# 1. Introduction

Dr Ir E. M. H. Kamerbeek is with Philips Research Laboratories, Eindhoven.

In 1725 Jacob Leupold wrote in his book Theatrum Machinarum Hydraulicarum: 'Whosoever therefore seeks to achieve with his Machines as much as the Theory teaches should do away as far as possible with all friction...'. Today the limitation of friction losses in bearings is still an engineering challenge. The magnetic bearing is distinguished from other types of bearing by an almost complete absence of friction. A difficulty, however, is that in practice magnetic levitation is always accompanied by an unstable equilibrium of forces, so that height control with feedback is necessary. This article shows how the load-carrying capacity and stiffness of magnetic bearings can be calculated and the problems of stability can be solved in certain cases.

Magnetic levitation has a number of advantages as a means of supporting a shaft in a bearing. There is virtually no friction and no wear, so that magnetic bearings can have a long life and run at high speeds. They are quiet, and are particularly suitable for applications in which there should be no contamination from lubricants, as in vacuum. In addition it is fairly easy to adjust the position of the axis of rotation via the bearing forces and suppress the effects of unbalance.

From Earnshaw's theorem formulated in 1842, it can be shown that in a static magnetic field the equilibrium of the forces acting on a body is not stable if the magnetic permeability of the materials in the field is greater than 1. A stable equilibrium in a field of forces (Fx, Fy, Fz) requires negative  as well as negative ; see fig. 1. A necessary - but not sufficient - condition for stability is thus

 (1)

It can be shown that when an object is levitated in a static magnetic field in which there are materials with  > 1 then

The equilibrium of forces is then unstable and a small displacement from the unstable equilibrium state causes a greater deflection of the object. In an electrodynamic system - characterised by the action of forces on current-carrying conductors - in air and with constant currents we have

This is also true for systems with permanent magnets only with  = 1 ('hard' permanent magnets). In both the last two cases the stability condition is thus not satisfied.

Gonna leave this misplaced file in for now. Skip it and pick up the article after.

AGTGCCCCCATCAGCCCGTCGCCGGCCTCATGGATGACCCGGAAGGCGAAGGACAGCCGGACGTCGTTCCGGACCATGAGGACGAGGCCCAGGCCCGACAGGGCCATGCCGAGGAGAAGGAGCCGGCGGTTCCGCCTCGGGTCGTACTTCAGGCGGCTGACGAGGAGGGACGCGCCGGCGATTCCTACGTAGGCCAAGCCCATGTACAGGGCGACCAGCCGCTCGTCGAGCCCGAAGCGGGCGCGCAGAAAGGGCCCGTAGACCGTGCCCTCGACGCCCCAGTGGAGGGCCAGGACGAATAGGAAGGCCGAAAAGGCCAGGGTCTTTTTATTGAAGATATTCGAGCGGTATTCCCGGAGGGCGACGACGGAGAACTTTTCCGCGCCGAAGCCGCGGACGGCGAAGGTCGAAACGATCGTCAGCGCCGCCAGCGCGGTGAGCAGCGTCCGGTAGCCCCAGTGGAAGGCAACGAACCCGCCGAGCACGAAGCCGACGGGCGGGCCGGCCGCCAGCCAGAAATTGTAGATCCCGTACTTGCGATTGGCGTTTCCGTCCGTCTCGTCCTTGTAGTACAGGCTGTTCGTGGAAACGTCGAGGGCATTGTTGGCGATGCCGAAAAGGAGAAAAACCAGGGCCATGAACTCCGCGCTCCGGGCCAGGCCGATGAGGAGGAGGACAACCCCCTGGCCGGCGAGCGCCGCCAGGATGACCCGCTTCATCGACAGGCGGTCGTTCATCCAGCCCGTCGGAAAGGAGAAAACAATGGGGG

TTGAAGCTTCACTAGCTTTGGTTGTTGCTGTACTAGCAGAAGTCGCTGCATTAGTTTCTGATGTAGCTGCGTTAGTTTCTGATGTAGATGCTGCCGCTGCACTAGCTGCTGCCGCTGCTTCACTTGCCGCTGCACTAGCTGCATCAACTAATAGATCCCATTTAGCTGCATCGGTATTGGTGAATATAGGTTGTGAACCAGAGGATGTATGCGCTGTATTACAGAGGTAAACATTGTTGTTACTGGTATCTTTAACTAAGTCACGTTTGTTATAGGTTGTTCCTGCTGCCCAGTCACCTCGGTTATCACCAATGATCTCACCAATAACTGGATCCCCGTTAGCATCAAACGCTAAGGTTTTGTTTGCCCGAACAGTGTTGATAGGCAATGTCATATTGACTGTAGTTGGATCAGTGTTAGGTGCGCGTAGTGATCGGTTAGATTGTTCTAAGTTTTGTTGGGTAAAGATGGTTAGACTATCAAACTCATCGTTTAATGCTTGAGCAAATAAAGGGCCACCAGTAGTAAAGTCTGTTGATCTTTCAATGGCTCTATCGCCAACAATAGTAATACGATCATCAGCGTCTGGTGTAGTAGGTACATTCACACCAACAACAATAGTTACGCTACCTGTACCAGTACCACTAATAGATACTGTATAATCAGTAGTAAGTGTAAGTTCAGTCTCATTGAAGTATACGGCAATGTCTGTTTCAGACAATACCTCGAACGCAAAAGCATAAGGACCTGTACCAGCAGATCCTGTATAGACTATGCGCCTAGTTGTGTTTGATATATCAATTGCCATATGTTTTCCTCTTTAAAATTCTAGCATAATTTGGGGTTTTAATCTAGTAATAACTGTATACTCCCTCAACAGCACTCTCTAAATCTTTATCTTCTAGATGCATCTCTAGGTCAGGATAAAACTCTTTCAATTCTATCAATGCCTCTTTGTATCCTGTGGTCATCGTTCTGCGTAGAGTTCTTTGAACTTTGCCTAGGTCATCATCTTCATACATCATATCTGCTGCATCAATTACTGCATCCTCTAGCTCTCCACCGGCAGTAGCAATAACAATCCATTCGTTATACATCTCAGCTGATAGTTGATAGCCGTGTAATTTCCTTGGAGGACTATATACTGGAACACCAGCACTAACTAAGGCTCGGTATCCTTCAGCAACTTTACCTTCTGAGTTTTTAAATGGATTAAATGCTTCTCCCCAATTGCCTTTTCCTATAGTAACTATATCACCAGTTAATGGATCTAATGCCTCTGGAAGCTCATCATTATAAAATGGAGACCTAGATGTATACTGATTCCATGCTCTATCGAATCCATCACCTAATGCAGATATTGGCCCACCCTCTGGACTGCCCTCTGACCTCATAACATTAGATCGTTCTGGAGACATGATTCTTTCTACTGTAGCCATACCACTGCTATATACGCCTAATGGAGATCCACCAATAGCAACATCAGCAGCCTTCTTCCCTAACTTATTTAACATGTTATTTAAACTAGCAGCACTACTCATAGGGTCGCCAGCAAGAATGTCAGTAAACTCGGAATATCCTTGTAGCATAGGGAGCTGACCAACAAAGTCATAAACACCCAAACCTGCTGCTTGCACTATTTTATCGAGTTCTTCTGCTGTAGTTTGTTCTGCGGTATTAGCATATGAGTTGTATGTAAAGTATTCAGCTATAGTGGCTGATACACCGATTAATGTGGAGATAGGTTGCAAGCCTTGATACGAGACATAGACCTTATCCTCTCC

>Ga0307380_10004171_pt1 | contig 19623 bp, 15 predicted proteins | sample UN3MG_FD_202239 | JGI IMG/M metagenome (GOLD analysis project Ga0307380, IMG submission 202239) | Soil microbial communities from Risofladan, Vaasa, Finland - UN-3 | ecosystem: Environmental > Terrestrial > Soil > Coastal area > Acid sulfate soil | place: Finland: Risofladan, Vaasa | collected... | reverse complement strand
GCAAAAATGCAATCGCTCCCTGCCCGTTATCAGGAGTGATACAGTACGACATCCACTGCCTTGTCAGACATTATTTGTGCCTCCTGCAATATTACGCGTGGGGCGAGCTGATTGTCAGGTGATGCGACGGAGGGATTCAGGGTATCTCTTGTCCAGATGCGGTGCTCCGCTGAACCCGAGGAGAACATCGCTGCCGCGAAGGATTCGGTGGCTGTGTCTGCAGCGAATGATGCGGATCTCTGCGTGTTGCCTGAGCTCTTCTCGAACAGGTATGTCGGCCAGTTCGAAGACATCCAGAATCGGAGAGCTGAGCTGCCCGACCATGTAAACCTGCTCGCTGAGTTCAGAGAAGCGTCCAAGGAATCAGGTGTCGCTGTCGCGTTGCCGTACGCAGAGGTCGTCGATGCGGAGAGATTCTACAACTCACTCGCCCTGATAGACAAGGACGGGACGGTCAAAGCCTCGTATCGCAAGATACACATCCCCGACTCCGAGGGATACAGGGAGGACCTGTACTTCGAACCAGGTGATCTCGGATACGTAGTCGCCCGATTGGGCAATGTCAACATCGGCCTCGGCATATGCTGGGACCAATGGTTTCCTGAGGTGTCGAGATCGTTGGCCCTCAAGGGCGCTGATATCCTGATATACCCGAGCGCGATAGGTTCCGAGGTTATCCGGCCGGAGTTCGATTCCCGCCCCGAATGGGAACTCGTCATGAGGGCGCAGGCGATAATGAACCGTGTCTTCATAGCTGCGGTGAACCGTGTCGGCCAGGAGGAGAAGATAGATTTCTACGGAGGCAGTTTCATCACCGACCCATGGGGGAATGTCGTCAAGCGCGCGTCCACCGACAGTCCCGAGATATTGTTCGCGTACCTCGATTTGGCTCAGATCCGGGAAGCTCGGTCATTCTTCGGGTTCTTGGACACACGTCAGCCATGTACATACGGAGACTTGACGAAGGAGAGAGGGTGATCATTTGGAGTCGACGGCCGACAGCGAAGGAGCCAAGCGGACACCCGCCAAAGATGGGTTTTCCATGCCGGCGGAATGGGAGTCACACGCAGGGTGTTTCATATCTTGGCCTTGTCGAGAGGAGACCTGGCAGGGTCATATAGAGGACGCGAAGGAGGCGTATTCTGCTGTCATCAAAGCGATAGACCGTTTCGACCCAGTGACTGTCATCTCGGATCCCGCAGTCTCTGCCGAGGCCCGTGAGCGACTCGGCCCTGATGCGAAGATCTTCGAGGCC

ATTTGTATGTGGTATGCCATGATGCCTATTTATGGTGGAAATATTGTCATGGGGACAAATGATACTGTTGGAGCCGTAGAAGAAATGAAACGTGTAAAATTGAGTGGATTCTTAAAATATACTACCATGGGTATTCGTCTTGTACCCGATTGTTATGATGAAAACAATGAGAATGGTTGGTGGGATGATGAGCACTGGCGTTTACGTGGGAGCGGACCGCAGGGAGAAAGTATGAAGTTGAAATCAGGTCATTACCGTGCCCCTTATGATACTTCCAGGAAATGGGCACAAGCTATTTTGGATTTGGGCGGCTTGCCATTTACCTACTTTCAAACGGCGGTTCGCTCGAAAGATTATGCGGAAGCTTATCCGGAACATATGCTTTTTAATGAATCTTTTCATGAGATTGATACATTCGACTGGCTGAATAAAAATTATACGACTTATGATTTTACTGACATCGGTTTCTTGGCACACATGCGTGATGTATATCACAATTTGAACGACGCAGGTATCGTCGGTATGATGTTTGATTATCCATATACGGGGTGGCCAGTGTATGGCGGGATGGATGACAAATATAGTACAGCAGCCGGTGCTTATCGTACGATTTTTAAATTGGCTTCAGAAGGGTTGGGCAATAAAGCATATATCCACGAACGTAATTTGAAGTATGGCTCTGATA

Stable equilibrium is however possible in a magnetic system if the magnetic permeability  is locally less than 1. This is the case in systems with diamagnetic materials and in systems with materials in the superconducting state. In superconducting materials the magnetic permeability is effectively zero. In the diamagnetic materials with the lowest permeability, graphite and bismuth, the value of  differs only slightly from unity. For this reason the load-carrying capacity that can be achieved with these materials in magnetic levitation is very small. Temperatures near absolute zero are necessary to bring materials into the superconducting state. Although the load-carrying capacity that can then be achieved is greater than with diamagnetic materials, 'superconductive' bearing systems have as yet little practical usefulness.

To design a magnetic bearing for practical applications it is therefore necessary to compensate for the instability of the equilibrium of forces. By the expedient of adding feedback control loops it is then possible to satisfy the condition of eq. (1).

Fig. 1. A stable equilibrium of forces. An object with the gravitational force Fg acting on it is situated at the position (x0,y0,z0) in a rectangular coordinate system (x,y,z). Also defined is a field of forces (Fx,Fy,Fz), whose magnitude is given for a small region around the point (x0,y0,z0) at the bottom of the figure. (Fx, Fy and Fz are taken to be positive in the x-, y- and z-directions; the torques acting on the object are not considered.) When the object is displaced to the point (x0,y0,z0 + dz) the resultant force Fg - Fz( z0 + dz) will repel the object back to the starting position. The equilibrium of the forces that act on the object in the z-direction is thus stable. Similar considerations apply to displacements in the x-and y-directions. For stability it is thus necessary in any case to satisfy the conditions  < 0,  < 0 and  < 0.

An object freely levitated in space has in general six degrees of freedom: three translations and three rotations. A shaft supported in a bearing has had five of its degrees of freedom removed. To obtain a stable equilibrium we must therefore provide a maximum of five control loops for the magnetic bearing. With an appropriate geometry only one control loop, relating to a translation, may be sufficient in some cases. The remaining two rotations and two translations are then characterised by a negative stiffness for the corresponding torques and forces.

The method of calculating the load-carrying capacity and stiffness of magnetic bearings will next be described. This will be followed by a discussion of some bearing designs we have investigated that have fewer than five control loops. After examining the dynamic behaviour of the control loops, the article concludes with a discussion of the instability of a rotor at very high speeds in a magnetic bearing that we have designed.